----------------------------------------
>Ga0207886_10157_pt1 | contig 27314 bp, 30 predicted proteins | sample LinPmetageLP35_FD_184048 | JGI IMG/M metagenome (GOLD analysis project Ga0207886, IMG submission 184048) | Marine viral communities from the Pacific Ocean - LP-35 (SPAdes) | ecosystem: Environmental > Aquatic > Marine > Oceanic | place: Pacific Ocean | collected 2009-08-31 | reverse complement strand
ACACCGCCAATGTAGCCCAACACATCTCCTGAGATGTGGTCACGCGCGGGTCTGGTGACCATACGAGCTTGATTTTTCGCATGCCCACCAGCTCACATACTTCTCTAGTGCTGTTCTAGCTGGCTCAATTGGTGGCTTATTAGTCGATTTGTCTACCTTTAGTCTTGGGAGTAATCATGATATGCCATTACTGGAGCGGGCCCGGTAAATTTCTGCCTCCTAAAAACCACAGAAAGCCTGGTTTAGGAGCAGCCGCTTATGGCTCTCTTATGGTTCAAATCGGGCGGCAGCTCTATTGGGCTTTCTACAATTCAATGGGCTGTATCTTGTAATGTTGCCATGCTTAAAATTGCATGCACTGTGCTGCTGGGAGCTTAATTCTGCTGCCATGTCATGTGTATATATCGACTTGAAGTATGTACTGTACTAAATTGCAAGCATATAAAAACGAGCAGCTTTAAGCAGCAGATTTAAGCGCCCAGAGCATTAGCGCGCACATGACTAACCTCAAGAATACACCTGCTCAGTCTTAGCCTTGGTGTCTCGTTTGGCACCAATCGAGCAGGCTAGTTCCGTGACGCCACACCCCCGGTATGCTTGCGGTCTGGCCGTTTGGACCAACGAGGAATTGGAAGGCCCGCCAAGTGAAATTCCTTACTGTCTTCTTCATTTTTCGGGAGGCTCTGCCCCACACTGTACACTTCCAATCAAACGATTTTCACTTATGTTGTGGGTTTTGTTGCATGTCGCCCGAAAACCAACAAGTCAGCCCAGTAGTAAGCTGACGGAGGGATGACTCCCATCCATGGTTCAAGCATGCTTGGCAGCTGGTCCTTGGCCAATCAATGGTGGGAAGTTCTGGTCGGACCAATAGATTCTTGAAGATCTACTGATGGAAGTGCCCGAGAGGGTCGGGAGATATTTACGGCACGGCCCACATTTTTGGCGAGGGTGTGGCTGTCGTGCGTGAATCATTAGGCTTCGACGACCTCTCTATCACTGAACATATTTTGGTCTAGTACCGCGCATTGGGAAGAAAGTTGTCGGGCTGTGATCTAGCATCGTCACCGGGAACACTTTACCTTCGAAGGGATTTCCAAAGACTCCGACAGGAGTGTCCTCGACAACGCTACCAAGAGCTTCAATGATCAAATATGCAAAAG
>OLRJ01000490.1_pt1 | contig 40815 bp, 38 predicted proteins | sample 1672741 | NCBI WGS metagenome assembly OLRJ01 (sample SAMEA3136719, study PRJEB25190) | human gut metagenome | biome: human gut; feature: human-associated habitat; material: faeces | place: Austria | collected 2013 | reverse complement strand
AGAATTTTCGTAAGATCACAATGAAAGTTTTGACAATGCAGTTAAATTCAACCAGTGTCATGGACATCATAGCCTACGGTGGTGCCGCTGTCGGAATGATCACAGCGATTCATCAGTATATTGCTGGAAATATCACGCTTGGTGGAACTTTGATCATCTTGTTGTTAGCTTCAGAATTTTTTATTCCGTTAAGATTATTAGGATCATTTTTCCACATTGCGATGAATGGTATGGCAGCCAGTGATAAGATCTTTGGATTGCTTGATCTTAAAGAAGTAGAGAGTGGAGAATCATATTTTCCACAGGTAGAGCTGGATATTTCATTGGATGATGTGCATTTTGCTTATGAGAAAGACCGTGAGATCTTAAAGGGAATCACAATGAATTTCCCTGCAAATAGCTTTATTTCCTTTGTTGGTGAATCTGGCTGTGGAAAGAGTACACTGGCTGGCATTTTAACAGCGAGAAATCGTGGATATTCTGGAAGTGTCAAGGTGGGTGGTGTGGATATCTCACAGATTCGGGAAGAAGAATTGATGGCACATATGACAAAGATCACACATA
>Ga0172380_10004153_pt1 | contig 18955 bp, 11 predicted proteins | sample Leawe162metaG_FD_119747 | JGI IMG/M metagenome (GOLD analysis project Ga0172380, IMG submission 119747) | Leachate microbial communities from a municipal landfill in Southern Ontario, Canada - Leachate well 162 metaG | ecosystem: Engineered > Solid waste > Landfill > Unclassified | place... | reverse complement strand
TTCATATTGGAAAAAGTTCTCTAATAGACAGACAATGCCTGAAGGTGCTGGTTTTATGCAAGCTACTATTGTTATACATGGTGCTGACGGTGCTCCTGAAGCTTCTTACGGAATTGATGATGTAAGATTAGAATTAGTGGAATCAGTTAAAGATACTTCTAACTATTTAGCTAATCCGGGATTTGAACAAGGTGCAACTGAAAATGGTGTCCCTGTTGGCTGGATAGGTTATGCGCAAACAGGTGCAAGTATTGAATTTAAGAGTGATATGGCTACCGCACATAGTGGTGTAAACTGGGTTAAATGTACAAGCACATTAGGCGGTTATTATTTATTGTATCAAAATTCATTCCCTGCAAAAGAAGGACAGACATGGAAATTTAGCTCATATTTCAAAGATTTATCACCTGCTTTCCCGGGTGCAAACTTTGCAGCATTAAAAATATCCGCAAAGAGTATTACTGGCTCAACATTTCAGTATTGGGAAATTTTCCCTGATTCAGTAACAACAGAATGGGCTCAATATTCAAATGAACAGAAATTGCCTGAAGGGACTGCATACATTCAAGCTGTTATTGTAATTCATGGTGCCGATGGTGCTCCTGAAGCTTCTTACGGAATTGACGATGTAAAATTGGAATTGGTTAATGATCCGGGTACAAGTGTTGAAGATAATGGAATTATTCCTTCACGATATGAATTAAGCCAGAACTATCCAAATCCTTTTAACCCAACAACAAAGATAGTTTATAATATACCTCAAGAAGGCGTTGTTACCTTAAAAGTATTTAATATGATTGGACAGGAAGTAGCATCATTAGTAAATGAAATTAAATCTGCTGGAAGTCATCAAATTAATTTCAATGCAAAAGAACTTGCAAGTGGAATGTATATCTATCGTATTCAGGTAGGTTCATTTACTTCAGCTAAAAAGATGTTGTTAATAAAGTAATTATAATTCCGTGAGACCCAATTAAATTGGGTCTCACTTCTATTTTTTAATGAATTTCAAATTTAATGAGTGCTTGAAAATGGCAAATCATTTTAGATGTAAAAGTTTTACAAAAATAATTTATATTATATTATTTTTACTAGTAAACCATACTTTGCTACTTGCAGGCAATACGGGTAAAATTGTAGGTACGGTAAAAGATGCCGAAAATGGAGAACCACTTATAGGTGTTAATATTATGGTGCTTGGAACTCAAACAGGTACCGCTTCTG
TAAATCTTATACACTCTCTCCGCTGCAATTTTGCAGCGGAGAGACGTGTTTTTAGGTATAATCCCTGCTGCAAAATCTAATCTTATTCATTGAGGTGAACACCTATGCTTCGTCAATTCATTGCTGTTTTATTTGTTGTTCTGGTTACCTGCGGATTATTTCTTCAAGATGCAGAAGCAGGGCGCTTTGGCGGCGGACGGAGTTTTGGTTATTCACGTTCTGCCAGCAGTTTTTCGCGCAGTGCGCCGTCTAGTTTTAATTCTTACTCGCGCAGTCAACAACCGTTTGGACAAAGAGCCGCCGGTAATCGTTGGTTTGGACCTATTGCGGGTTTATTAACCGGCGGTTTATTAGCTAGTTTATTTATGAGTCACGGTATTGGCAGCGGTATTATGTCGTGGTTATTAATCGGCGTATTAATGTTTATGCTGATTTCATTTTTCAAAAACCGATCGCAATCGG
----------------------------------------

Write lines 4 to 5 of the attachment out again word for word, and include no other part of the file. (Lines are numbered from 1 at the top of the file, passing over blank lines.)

AGAATTTTCGTAAGATCACAATGAAAGTTTTGACAATGCAGTTAAATTCAACCAGTGTCATGGACATCATAGCCTACGGTGGTGCCGCTGTCGGAATGATCACAGCGATTCATCAGTATATTGCTGGAAATATCACGCTTGGTGGAACTTTGATCATCTTGTTGTTAGCTTCAGAATTTTTTATTCCGTTAAGATTATTAGGATCATTTTTCCACATTGCGATGAATGGTATGGCAGCCAGTGATAAGATCTTTGGATTGCTTGATCTTAAAGAAGTAGAGAGTGGAGAATCATATTTTCCACAGGTAGAGCTGGATATTTCATTGGATGATGTGCATTTTGCTTATGAGAAAGACCGTGAGATCTTAAAGGGAATCACAATGAATTTCCCTGCAAATAGCTTTATTTCCTTTGTTGGTGAATCTGGCTGTGGAAAGAGTACACTGGCTGGCATTTTAACAGCGAGAAATCGTGGATATTCTGGAAGTGTCAAGGTGGGTGGTGTGGATATCTCACAGATTCGGGAAGAAGAATTGATGGCACATATGACAAAGATCACACATA
>Ga0172380_10004153_pt1 | contig 18955 bp, 11 predicted proteins | sample Leawe162metaG_FD_119747 | JGI IMG/M metagenome (GOLD analysis project Ga0172380, IMG submission 119747) | Leachate microbial communities from a municipal landfill in Southern Ontario, Canada - Leachate well 162 metaG | ecosystem: Engineered > Solid waste > Landfill > Unclassified | place... | reverse complement strand